Attentional Blink

INTRODUCTION The Attentional Blink Experiment aims to determine the capability of an individual to recognize both the targets given that he or she is subjected to rapidly changing stimuli. Moreover, the theory states that after the detection of the first target in a rapid stream of visual stimuli, the second target is missed (Niewenstain, Potter, & Theeuwes, 2009). Hence, the experiment means to prove whether attentional blink is present in the experiment and if the theory is correct.
Furthermore, the suggested hypothesis for this experiment is that the higher separation of the two targets with each other will increase the probability of discriminating and reporting the second target with respect to the first. In addition, the experiment was conducted inside the ergonomics laboratory at the Science and Technology research building on February 5, 2013 using the Wadsworth Coglab program application. It was done at only one site to ensure the consistency of the environment. Also, each test consisted of 100 trials. I. PROBLEM STATEMENT Attentional blink is present between targets of short separation.
II. OBJECTIVES 1. Aims to confirm the presence of attention blink in the different subjects. 2. Aims to show that the percentage reported for the 2nd target increases as the separation of the two targets increases through the use of statistical analysis. 3. To identify improvements for the report of the second target in the stimulus presentation, assuming the theory is correct. III. METHODOLOGY A. Selection of Subjects The minimum required subjects was fifteen subjects which consists of the students of the present Ergcog2 laboratory class, and they were asked to answer the attention blink experiment honestly.

The group decided to add additional of 10 subjects outside of DLSU with the same conditions given to the first fifteen subjects in the class. This was done for the reason that more data leads to more consistent and less biased results. There was no particular reason nor criteria used in choosing the subjects. They were chosen out of convenience. Apparently, the subjects chosen were composed of both male and female and all subjects were in between the ages of 18-22 years old. B. Experiment Proper 1. Fifteen subjects (from the class) and ten subjects (outside DLSU) were chosen to answer the experiment on attention blink.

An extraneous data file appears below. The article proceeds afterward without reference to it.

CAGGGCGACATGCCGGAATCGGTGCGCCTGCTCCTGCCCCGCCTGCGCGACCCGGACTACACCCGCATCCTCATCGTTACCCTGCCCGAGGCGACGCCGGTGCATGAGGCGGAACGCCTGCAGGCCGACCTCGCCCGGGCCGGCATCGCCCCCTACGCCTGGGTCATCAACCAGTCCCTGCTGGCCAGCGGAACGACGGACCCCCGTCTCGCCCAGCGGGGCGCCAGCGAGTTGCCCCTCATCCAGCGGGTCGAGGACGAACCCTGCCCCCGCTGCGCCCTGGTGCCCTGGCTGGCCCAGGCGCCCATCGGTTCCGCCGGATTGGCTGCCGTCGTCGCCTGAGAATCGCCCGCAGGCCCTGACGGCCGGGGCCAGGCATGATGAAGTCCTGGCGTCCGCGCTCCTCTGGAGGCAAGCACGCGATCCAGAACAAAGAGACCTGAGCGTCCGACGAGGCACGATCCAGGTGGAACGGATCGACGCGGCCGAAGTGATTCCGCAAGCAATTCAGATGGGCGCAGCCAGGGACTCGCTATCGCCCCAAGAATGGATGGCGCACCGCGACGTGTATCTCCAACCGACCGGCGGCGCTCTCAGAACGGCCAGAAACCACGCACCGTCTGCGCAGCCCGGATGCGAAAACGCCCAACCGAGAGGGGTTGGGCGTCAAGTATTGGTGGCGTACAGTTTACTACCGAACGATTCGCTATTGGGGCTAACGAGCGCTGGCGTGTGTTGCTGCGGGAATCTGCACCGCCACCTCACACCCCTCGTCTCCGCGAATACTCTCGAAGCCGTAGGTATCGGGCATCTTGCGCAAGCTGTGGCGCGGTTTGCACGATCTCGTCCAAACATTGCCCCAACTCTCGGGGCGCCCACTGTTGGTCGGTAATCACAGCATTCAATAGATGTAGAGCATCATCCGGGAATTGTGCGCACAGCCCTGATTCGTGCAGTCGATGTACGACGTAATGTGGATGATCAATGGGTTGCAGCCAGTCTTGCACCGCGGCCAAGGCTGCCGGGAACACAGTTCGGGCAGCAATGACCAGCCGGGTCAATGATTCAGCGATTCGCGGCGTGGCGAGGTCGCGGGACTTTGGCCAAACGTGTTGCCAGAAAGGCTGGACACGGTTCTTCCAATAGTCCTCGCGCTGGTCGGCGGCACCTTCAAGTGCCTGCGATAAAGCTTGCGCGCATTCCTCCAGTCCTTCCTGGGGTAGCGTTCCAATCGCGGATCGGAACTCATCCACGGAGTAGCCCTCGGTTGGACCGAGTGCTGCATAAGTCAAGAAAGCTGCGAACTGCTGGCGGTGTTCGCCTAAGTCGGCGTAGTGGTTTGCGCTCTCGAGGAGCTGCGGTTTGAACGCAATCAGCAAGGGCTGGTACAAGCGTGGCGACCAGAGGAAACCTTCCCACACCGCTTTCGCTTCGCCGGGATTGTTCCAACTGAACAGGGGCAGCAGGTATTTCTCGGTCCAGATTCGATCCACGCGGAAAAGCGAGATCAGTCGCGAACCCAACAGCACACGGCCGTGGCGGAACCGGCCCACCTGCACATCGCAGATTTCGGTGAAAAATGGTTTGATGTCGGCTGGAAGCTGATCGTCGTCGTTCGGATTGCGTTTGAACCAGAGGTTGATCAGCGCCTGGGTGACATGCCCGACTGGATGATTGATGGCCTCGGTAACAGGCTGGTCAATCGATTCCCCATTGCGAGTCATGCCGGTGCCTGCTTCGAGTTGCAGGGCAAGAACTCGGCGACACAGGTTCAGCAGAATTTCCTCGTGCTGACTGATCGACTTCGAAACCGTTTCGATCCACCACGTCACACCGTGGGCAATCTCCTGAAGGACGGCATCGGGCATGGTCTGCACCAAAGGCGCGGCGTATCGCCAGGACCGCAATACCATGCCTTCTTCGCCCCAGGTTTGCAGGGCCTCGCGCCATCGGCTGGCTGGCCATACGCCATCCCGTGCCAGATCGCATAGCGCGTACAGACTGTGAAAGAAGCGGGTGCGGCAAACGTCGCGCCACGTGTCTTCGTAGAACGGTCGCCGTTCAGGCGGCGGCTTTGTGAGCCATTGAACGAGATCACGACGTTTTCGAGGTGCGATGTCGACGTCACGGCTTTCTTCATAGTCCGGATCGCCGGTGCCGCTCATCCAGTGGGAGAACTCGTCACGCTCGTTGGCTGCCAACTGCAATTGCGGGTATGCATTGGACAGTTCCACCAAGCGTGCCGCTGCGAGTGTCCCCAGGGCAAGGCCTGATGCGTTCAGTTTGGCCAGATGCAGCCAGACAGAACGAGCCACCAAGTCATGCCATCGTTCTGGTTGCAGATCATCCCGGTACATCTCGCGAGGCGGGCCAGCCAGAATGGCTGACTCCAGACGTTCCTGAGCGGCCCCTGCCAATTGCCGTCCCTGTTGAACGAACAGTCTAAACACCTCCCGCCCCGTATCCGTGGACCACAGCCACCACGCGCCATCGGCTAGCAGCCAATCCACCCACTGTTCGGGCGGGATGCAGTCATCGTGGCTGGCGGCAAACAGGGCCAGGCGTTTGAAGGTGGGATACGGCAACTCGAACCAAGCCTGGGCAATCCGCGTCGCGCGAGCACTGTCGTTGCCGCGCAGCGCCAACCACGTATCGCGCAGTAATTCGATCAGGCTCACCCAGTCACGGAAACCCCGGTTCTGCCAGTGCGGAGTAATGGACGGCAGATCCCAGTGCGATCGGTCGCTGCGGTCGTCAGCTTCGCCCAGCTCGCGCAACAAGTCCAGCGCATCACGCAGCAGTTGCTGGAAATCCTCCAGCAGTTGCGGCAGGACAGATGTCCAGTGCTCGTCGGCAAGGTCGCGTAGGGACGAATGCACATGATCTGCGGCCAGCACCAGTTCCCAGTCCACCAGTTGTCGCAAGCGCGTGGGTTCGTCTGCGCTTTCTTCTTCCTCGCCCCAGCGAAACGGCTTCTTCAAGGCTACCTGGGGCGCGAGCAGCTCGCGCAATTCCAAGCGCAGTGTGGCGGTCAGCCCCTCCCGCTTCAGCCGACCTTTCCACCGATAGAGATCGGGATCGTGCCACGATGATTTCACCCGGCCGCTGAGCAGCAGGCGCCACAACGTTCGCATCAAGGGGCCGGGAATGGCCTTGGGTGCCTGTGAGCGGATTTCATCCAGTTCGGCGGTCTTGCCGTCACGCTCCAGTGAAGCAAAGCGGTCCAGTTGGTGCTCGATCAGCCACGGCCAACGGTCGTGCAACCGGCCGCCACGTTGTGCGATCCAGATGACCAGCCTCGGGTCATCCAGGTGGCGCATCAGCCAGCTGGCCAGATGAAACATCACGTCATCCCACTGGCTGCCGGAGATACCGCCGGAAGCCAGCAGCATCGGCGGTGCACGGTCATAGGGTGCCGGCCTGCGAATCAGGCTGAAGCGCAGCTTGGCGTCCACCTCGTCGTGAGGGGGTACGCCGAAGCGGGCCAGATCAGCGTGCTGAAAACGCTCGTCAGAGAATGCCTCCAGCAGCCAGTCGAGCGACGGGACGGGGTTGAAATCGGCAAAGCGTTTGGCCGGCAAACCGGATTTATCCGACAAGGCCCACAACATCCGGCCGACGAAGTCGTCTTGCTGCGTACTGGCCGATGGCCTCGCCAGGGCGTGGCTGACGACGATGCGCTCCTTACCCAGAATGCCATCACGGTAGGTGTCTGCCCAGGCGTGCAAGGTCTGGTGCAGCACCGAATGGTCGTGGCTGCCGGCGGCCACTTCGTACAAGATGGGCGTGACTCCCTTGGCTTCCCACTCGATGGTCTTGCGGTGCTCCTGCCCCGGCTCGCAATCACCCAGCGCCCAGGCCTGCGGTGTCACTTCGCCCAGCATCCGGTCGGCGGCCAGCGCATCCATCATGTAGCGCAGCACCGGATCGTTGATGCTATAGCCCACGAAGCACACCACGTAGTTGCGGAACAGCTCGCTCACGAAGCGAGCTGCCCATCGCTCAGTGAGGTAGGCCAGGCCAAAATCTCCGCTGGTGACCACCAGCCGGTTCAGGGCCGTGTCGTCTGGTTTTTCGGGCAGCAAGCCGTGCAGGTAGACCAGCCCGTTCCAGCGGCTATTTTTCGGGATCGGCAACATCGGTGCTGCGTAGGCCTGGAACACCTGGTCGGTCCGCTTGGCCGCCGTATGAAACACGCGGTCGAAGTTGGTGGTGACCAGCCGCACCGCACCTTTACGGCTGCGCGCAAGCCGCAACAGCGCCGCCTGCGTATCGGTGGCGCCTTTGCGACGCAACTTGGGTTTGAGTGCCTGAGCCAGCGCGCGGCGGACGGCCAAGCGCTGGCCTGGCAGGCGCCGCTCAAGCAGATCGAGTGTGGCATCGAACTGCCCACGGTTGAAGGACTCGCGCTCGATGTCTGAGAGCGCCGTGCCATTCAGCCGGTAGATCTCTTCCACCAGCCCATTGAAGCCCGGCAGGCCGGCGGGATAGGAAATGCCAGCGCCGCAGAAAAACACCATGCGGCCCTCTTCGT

They were chosen using convenience sampling distribution. 2. There are two trials in this experiment and the group considered this factor. Trial 1: Subjects took the experiment without being distracted. Trial 2: Subjects took the experiment while being disturbed during the whole experimental period. Subjects were having simultaneous conversation during the whole experiment. 3. The software is activated. Pressing the spacebar indicates the start of the first trial where a sequence of letters appears. Each letter in the sequence is only flashed for 100 milliseconds. 4.
The task of the subjects is to determine if letter J, letter K, or both letters were flashed in each sequence. 5. The subject presses the “J” and “K” keys to indicate that the letters “J” and “K” were flashed in the sequence respectively. The subject can also press both “J” and “K” keys if he/she believes that both letters were flashed. 6. The keys that were pressed by the subjects are flashed immediately in the screen for the subjects to be able to check whether the software was able to receive the information correctly or not. 7. Space bar is pressed by the subject to proceed to the next trial. . After the 100 trials, a window appears which shows the graphical result of the test that was done by the subject. The graph shows the rate of how the subjects were able to detect the targets due to how the targets were separated. 9. The results were analysed and conclusions and recommendations were made at the end of the experiment. C. Tools Used * Computers with CogLab Software are used to run the trials in which data are gathered. D. Possible Causes of Error (Factors) Fatigue of the subjects is a possible cause of error in the experiment.
One run is composed of 100 trials, which can be very tiring for the eyes. As a result, the subject’s ability to detect targets may deteriorate at the latter trials of the experiment. Environmental factors can also be a possible cause of error like having noise in the background or having a conversation while doing the test. This is to test whether this kind of factor has a significant effect on the ability of the subject to detect targets. The subjects not taking the attention blink test seriously may also be a possible source of error in the experiment.